Shinya Inoué at his microscope

Shinya Inoué was born in England in 1921 to a Japanese diplomat. Inoué spent many of his early years abroad. Returning to Japan for high school, he often struggled with the Japanese education system. In 1941, an unconventional teacher, Katsuma Dan, started teaching Inoué zoology, and Inoué’s enthusiasm for experimental biology grew.

Inoué (left) and Dan (right), 1988
Inoué (left) and Dan (right), 1988

“The occasion was for Katy (Katsuma Dan) and me to try repeating W. J. Schmidt’s observation of the birefringent spindle in dividing sea urchin eggs. Although our observations under air-raid black-out curtains that evening were inconclusive, it triggered my 60+ years’ interest in cell division and how to listen to happy live cells through the light microscope.” -Inoué, on Dan’s impact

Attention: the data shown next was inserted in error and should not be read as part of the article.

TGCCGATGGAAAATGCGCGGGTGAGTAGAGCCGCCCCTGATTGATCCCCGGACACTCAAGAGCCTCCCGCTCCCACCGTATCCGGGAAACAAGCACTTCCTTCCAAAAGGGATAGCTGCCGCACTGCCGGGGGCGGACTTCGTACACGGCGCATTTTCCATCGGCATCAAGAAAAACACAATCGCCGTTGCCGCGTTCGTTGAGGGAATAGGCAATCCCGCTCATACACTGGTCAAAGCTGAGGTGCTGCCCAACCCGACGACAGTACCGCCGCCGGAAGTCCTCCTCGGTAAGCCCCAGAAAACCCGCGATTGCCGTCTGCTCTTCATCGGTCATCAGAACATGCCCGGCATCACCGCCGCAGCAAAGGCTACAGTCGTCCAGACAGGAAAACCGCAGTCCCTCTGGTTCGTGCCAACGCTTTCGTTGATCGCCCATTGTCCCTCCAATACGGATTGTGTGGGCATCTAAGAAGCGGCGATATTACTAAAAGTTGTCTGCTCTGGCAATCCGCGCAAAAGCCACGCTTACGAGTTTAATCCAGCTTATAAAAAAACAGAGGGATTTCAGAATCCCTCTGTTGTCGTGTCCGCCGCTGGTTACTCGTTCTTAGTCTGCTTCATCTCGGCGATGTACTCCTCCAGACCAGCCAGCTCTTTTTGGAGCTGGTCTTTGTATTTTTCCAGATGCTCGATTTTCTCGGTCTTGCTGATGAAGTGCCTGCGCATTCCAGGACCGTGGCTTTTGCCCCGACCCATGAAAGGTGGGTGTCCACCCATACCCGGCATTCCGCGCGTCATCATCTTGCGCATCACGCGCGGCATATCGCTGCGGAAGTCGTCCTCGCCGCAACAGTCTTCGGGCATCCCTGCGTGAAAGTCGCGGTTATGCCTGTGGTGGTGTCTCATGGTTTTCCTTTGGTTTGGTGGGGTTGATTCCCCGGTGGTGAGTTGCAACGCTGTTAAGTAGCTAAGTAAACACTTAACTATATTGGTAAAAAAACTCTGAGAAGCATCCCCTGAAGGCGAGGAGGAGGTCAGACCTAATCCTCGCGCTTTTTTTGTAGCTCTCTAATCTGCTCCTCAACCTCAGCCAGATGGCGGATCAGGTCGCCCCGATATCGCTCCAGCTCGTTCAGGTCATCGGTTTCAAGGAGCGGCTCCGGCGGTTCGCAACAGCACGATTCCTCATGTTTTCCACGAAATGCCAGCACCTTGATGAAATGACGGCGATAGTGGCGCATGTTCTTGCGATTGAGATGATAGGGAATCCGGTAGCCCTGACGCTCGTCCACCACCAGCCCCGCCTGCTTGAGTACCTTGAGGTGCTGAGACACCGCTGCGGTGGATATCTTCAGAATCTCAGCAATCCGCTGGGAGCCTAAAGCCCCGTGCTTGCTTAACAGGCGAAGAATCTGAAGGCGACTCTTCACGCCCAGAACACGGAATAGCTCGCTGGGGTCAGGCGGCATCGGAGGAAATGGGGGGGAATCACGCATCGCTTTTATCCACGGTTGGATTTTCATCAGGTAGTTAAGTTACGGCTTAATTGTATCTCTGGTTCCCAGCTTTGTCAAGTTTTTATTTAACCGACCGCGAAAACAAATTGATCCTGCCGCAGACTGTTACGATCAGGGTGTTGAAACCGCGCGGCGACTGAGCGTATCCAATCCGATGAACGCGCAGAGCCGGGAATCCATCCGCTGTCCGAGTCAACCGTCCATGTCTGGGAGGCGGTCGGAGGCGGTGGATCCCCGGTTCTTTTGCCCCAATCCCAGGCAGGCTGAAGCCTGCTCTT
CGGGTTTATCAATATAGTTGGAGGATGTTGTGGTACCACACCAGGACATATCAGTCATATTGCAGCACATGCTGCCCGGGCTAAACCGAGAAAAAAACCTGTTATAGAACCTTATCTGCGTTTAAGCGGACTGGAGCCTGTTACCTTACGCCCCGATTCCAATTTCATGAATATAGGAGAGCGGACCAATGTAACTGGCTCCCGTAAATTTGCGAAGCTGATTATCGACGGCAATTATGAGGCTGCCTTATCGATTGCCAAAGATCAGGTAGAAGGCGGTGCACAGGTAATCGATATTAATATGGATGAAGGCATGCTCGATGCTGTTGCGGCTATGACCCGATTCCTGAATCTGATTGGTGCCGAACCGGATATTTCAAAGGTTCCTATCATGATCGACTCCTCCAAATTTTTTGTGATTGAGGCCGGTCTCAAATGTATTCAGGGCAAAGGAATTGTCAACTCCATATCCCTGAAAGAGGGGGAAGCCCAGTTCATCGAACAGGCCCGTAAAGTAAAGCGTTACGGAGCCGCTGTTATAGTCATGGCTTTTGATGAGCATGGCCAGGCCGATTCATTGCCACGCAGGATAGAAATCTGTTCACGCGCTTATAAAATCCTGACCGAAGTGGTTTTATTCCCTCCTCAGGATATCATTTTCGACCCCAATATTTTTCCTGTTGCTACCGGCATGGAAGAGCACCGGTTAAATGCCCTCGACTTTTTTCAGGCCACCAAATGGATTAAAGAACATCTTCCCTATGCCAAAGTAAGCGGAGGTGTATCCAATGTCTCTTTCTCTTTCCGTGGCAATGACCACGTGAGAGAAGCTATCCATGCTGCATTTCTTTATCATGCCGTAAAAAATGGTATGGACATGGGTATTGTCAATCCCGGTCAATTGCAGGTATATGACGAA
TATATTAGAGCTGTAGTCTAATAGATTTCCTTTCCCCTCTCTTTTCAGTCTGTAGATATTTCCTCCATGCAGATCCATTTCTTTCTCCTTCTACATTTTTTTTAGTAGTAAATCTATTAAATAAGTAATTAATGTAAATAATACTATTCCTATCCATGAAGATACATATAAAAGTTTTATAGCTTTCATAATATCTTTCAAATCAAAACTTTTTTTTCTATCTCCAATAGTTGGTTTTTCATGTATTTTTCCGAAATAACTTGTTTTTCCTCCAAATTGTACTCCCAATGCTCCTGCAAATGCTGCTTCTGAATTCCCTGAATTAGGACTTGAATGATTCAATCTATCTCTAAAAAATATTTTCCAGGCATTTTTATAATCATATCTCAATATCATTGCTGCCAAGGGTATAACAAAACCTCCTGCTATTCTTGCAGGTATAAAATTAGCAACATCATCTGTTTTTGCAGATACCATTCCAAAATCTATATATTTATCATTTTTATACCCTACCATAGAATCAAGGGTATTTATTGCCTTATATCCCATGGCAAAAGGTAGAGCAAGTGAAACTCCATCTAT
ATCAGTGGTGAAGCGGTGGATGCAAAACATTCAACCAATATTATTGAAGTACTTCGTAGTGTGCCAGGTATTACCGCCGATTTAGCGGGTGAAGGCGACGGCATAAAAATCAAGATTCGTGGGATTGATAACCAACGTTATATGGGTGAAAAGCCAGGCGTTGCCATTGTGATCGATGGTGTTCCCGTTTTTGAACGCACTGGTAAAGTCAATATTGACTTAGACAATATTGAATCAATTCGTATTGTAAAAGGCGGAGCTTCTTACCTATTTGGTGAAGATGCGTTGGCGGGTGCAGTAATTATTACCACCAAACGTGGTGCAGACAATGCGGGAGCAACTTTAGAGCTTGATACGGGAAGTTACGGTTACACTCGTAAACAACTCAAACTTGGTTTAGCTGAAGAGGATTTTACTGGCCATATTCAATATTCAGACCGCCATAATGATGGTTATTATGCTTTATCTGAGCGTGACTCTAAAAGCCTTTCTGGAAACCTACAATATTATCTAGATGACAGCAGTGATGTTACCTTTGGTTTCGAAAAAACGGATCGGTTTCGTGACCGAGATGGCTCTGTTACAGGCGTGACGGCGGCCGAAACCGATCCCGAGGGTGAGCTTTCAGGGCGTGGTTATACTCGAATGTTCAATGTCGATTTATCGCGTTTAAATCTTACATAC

The image to the right depicts a sand dollar embryo showing four cells with the birefringence of the spindle fibers contained within them. The orientation of the spindle determines whether the birefringence of its fibers is bright or dark. One benefit of using polarized light microscopy is creating contrast without using exogenous labels.

Sand dollar image HoverTouch to magnify

1. Photographic portrait of Shinya Inoué, 2006, courtesy of the Marine Biological Laboratory and credit to Tom Kleindinst.

2. Still Image: "Shinya Inoué and Katsuma Dan, 1988",

3. Still Image: "Sand Dollar Embryo, 1975",